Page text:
When Pirates Kill...

It was a bit shocking this week when the story of a young man in Lanzhou who was killed when his mobile phone battery exploded was splashed all over the news. These kinds of incidents have gotten wide coverage in the US for awhile and it would stand to reason that many, many more Chinese use off-brand batteries (or worse) and yet this was really the first public case of a major mobile phone incident. That was quickly followed up, though, with news that batteries are exploding all over, including here in Guangdong. There was also another interesting story in the local papers on Monday, within 24 hours of the release of the iPhone, a local Guangdong company released an almost identical mobile phone.

As I have seen on a daily basis from work, mobile phone piracy issues are huge in China. Major multinationals put up huge amounts of money and investigators and lawyers go chasing after the pirates. Much of the time, the phones aren't totally fake, but contain a number of real parts or have just entered China illegally to avoid tariffs. The reality is that this is a huge problem, but instead of hearing about it, the focus when people talk about IP is always on movies and cd's. Are Motorola's lobbying forces not as powerful as Hollywood? What's more important, a RMB10 disc that a person may only watch once or a RMB2000 phone which they'll use on a daily basis?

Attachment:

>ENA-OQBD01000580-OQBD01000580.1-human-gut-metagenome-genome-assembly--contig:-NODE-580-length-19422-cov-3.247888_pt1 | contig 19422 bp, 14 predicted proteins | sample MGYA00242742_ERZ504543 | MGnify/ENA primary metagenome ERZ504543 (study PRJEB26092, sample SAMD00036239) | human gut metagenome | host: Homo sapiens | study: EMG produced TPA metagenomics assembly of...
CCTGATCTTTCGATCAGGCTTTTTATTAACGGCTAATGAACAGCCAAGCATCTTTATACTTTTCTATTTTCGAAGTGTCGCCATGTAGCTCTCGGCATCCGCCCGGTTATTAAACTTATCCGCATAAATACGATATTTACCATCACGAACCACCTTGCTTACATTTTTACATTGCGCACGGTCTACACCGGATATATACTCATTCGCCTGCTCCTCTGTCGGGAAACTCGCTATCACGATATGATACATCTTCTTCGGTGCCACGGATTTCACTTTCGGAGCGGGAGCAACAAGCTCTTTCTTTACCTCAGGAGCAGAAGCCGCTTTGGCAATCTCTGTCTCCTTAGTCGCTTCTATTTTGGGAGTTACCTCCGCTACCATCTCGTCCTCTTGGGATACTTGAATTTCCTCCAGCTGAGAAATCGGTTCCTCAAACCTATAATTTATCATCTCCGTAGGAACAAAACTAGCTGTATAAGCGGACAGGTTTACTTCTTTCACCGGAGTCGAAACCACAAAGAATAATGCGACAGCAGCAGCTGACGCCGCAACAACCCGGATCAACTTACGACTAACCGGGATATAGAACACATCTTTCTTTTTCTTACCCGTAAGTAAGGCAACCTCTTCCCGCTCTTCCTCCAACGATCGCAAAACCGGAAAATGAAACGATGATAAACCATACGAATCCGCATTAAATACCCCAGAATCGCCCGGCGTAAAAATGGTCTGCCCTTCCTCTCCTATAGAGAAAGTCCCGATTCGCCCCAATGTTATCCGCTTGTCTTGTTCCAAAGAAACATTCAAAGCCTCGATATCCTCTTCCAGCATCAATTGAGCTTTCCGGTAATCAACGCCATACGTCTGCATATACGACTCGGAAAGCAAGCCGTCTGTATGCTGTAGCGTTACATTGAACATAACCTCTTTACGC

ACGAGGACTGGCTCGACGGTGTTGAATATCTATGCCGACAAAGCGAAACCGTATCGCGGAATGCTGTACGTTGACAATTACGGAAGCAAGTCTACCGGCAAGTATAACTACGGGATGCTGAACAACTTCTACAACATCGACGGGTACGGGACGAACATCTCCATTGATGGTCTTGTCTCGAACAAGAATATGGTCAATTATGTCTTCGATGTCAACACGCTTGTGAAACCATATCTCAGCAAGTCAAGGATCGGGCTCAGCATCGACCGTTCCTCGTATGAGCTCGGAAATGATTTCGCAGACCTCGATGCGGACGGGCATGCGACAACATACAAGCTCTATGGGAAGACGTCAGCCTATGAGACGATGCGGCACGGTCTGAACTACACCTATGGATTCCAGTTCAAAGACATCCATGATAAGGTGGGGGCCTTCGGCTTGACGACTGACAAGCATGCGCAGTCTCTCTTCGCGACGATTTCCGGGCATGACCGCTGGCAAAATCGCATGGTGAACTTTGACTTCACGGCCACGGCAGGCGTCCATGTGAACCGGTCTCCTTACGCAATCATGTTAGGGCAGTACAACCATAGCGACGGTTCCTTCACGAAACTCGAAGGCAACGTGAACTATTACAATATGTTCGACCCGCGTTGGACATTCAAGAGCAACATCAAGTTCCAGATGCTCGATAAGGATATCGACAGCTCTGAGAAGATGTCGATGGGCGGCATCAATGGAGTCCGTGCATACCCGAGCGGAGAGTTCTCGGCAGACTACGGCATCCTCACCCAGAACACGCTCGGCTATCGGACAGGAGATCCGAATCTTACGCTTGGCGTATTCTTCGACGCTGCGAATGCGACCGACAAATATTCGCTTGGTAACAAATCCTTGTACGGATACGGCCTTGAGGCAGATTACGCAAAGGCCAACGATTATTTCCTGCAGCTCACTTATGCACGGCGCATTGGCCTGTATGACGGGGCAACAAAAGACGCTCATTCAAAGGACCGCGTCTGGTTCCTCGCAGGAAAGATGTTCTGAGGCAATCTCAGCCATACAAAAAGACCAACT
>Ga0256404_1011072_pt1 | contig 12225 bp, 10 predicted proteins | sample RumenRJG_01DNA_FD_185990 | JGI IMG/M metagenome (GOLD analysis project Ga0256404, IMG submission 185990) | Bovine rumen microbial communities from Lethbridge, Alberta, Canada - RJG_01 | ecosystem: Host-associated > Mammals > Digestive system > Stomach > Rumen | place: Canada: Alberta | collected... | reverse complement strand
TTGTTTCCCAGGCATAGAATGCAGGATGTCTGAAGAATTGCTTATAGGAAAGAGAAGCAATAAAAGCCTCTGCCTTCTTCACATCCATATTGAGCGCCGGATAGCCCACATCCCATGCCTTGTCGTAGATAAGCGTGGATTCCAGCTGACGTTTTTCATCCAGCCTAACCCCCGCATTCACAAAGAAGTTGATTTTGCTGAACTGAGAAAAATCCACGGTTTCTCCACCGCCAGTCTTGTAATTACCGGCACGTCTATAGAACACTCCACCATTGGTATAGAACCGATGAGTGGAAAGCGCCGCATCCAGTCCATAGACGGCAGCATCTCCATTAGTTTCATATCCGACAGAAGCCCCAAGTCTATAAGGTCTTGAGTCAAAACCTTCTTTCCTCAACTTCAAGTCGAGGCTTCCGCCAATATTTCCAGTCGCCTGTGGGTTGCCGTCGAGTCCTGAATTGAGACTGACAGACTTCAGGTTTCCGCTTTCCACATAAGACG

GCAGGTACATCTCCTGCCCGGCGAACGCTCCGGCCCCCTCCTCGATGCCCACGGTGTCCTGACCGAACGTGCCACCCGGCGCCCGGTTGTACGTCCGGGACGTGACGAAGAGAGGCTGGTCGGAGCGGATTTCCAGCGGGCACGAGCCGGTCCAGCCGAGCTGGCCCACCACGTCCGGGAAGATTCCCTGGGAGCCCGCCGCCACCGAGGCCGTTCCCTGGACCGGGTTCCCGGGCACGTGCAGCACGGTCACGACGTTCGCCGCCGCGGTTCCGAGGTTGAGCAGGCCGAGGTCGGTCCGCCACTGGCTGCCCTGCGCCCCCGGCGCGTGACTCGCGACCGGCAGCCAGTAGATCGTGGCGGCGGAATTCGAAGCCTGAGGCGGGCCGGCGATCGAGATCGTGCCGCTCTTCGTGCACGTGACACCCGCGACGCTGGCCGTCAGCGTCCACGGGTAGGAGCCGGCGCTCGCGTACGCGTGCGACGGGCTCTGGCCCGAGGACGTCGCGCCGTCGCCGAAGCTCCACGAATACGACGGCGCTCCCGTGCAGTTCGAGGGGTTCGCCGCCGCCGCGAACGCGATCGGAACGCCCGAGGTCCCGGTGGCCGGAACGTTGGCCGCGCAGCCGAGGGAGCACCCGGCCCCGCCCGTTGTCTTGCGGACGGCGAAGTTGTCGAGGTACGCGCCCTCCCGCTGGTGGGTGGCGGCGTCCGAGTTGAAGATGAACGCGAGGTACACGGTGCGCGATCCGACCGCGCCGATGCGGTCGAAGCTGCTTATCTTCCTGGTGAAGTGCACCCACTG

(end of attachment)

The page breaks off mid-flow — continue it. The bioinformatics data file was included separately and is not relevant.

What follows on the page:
When purchasing movies, a buyer and seller both know that they are technically doing something illegal. Yet, with mobile phones, often the seller, and sometimes even the buyer, won't be aware of the dubious nature of the goods that are being sold. Also, the problem isn't restricted simply to small, hole-in-the-wall locations, you can find fake phones for sale at large electronics malls and fancy shopping centers.

So why is the US so focused on movies and not phone? Is it because, with the exception of Motorola, most of the major mobile phone companies are foreign (often European or Korean)? Is it because in the case of movies, both parties know they are doing something "wrong?" But, wouldn't that be all the more reason to go after those who sell (and especially manufacture) the fake mobiles? Further, its a problem that touches the US more than movies, because many phone sellers on eBay are Chinese or selling (fake) phones that originate in China.

So why aren't we talking about this more? Is it the power of Hollywood's lobby or is it too difficult to catch the sinners because they are all around us and not as blatant?

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